Filmmaker Peck assembles this with skill, artfully juxtaposing newsreel footage, period interviews and telling clips from more than a century of cinema and television, plus crisp new images that bring the themes to the present day. Over this, Jackson speaks Baldwin's words, which poetically observe the situation with an eerie prescience that rattles us to the core. The cumulative effect of this film is to completely redefine how we perceive America's cultural traditions and history.

The central idea is that these three murders "bang against and reveal each other". Baldwin's perceived role as a witness to society (rather than as an activist) made him unusually sensitive to spotting connections, which makes his commentary unusually pointed, vividly showing how films and television have eroded a sense of reality about the true make-up of America and the meaning of the American Dream. Since Baldwin's comments are so personal, they're also darkly moving ("I was not allowed to act like I belonged here").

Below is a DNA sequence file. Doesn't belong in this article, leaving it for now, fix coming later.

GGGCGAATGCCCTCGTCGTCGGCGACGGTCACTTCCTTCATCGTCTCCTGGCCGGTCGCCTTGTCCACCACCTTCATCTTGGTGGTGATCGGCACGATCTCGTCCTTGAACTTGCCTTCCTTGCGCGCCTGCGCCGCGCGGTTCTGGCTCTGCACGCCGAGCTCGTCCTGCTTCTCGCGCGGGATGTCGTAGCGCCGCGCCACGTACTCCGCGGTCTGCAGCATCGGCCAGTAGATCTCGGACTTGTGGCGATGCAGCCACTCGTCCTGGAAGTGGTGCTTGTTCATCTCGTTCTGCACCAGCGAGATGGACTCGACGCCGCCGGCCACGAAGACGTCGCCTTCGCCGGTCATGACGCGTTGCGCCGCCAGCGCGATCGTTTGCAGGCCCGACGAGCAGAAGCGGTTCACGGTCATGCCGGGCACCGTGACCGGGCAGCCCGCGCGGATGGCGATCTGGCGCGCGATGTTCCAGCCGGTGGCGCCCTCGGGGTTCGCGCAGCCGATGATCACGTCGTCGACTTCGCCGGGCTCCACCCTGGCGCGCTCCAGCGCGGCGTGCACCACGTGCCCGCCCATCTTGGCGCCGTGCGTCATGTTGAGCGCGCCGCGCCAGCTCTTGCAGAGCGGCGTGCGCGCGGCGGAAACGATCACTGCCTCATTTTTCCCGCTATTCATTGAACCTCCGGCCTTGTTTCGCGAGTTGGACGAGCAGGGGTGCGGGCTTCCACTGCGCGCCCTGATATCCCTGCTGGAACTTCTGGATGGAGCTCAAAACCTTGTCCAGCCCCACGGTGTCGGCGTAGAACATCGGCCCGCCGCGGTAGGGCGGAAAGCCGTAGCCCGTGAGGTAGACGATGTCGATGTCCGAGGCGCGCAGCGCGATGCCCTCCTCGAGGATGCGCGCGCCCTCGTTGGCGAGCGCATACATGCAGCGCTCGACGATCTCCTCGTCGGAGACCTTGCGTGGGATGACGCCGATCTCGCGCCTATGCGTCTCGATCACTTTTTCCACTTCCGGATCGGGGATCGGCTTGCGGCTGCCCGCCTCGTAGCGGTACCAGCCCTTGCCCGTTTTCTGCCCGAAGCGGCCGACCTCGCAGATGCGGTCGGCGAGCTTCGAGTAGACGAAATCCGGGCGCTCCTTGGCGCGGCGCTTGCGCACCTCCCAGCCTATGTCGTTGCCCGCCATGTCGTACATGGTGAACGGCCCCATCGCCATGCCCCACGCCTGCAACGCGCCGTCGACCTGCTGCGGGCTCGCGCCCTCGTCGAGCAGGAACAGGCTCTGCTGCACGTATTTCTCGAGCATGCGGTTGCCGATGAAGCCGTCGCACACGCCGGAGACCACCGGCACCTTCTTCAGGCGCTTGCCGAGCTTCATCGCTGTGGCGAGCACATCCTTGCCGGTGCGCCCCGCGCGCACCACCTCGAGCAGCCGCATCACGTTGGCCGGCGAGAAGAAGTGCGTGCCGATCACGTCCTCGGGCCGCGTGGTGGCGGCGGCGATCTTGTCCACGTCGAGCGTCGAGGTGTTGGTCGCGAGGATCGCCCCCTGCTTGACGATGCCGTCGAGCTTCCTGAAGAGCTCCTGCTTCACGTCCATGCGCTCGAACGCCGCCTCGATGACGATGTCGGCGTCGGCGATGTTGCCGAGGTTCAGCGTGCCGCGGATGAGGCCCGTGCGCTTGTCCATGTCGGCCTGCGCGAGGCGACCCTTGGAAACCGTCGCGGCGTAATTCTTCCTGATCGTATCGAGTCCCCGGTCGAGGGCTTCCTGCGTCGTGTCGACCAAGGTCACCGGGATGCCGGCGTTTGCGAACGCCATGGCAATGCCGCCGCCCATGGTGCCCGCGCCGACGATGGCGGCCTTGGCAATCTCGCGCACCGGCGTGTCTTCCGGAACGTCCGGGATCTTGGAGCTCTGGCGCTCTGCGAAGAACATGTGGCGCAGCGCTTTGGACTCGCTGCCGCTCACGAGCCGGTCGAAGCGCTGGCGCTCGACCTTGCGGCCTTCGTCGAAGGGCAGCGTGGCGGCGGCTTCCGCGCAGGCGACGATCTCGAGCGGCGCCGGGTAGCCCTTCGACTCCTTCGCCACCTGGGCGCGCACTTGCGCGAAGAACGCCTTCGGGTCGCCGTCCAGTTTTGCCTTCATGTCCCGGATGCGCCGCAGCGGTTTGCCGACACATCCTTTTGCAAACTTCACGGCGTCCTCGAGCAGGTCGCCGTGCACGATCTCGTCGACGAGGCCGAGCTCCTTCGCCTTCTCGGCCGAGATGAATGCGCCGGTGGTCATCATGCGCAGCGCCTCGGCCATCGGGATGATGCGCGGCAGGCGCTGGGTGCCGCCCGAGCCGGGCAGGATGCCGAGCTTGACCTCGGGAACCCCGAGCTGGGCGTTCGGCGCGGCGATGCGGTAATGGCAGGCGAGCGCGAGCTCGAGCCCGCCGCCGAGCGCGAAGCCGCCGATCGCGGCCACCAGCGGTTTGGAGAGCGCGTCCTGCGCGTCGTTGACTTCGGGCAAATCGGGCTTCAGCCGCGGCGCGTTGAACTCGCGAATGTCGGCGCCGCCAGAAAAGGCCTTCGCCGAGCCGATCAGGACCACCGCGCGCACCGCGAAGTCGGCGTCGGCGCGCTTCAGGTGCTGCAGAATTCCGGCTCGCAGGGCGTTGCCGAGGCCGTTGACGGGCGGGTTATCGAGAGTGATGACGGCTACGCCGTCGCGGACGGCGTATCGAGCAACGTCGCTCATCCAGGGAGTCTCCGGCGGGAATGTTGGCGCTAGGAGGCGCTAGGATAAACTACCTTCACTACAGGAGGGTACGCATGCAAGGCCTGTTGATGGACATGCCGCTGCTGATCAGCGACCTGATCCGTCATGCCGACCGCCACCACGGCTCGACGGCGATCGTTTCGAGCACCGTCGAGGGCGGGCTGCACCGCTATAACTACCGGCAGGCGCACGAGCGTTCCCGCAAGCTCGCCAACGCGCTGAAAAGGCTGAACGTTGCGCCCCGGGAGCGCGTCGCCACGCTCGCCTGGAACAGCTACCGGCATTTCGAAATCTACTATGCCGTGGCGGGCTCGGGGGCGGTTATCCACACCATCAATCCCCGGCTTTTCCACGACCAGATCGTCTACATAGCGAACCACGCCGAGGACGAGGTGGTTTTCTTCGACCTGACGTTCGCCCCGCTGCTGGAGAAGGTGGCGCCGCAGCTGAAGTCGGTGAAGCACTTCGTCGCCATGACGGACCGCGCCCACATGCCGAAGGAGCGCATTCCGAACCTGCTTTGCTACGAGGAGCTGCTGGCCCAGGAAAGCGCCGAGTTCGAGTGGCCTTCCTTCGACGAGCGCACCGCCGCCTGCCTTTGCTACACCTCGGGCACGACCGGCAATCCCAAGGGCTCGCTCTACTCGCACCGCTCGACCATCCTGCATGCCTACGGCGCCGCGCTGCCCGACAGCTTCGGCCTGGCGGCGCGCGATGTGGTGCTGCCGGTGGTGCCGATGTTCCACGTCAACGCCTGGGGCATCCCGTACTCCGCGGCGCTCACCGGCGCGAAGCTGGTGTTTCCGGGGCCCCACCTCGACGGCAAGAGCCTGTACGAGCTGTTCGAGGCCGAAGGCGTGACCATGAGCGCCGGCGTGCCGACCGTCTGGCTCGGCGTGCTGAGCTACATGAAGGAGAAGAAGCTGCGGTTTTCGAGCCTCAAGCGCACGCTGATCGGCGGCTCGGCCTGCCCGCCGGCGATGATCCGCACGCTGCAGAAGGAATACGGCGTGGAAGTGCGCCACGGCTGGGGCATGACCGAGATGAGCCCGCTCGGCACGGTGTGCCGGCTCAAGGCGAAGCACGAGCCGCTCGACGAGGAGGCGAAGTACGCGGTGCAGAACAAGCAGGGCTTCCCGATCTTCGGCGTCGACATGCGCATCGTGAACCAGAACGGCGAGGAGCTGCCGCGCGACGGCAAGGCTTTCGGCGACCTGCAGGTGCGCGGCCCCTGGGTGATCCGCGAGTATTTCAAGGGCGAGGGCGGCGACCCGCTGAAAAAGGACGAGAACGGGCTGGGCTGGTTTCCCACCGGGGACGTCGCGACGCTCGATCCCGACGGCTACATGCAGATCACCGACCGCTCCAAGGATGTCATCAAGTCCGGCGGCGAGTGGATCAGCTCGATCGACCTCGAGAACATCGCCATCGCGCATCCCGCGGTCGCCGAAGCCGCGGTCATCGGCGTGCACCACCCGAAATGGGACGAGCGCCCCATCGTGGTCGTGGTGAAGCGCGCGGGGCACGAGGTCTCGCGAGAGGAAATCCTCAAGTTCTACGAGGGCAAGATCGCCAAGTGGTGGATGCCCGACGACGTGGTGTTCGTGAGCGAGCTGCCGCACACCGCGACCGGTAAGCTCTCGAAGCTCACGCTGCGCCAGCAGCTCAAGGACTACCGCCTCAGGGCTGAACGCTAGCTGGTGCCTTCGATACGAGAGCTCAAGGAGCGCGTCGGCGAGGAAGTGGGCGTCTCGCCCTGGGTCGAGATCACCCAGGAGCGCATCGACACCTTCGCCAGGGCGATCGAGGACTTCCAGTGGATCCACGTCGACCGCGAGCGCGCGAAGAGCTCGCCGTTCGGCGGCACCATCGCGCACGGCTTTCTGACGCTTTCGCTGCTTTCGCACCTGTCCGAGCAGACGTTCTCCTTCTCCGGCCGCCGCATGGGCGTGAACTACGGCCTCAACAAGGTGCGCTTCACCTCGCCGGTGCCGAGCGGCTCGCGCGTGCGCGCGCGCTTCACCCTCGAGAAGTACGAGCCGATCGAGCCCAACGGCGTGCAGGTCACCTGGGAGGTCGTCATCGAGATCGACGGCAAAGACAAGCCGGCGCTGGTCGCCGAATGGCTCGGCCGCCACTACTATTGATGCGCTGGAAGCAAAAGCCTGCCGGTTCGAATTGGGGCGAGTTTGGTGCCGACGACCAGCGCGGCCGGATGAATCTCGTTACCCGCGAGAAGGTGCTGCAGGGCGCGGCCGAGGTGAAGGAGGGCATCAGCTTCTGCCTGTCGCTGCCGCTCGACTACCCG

Peck drives the points home by cutting from the violent 1963 Birmingham riots to 2014 Ferguson. And Baldwin's conclusions are chilling: that this isn't a racial problem, but a sign that America is an infant nation that values sincerity and immaturity, revealing its emotional poverty in a fear of outsiders, sexuality, the inner self and the fact that real people still pay a high price for America's prosperity. Which is why the privileged misunderstand their protests. Baldwin's words and Peck's imagery back this up with jarring evidence of how entertainment has consistently dumbed down the public. And there can never be a true American dream as long as segments of society are denied it.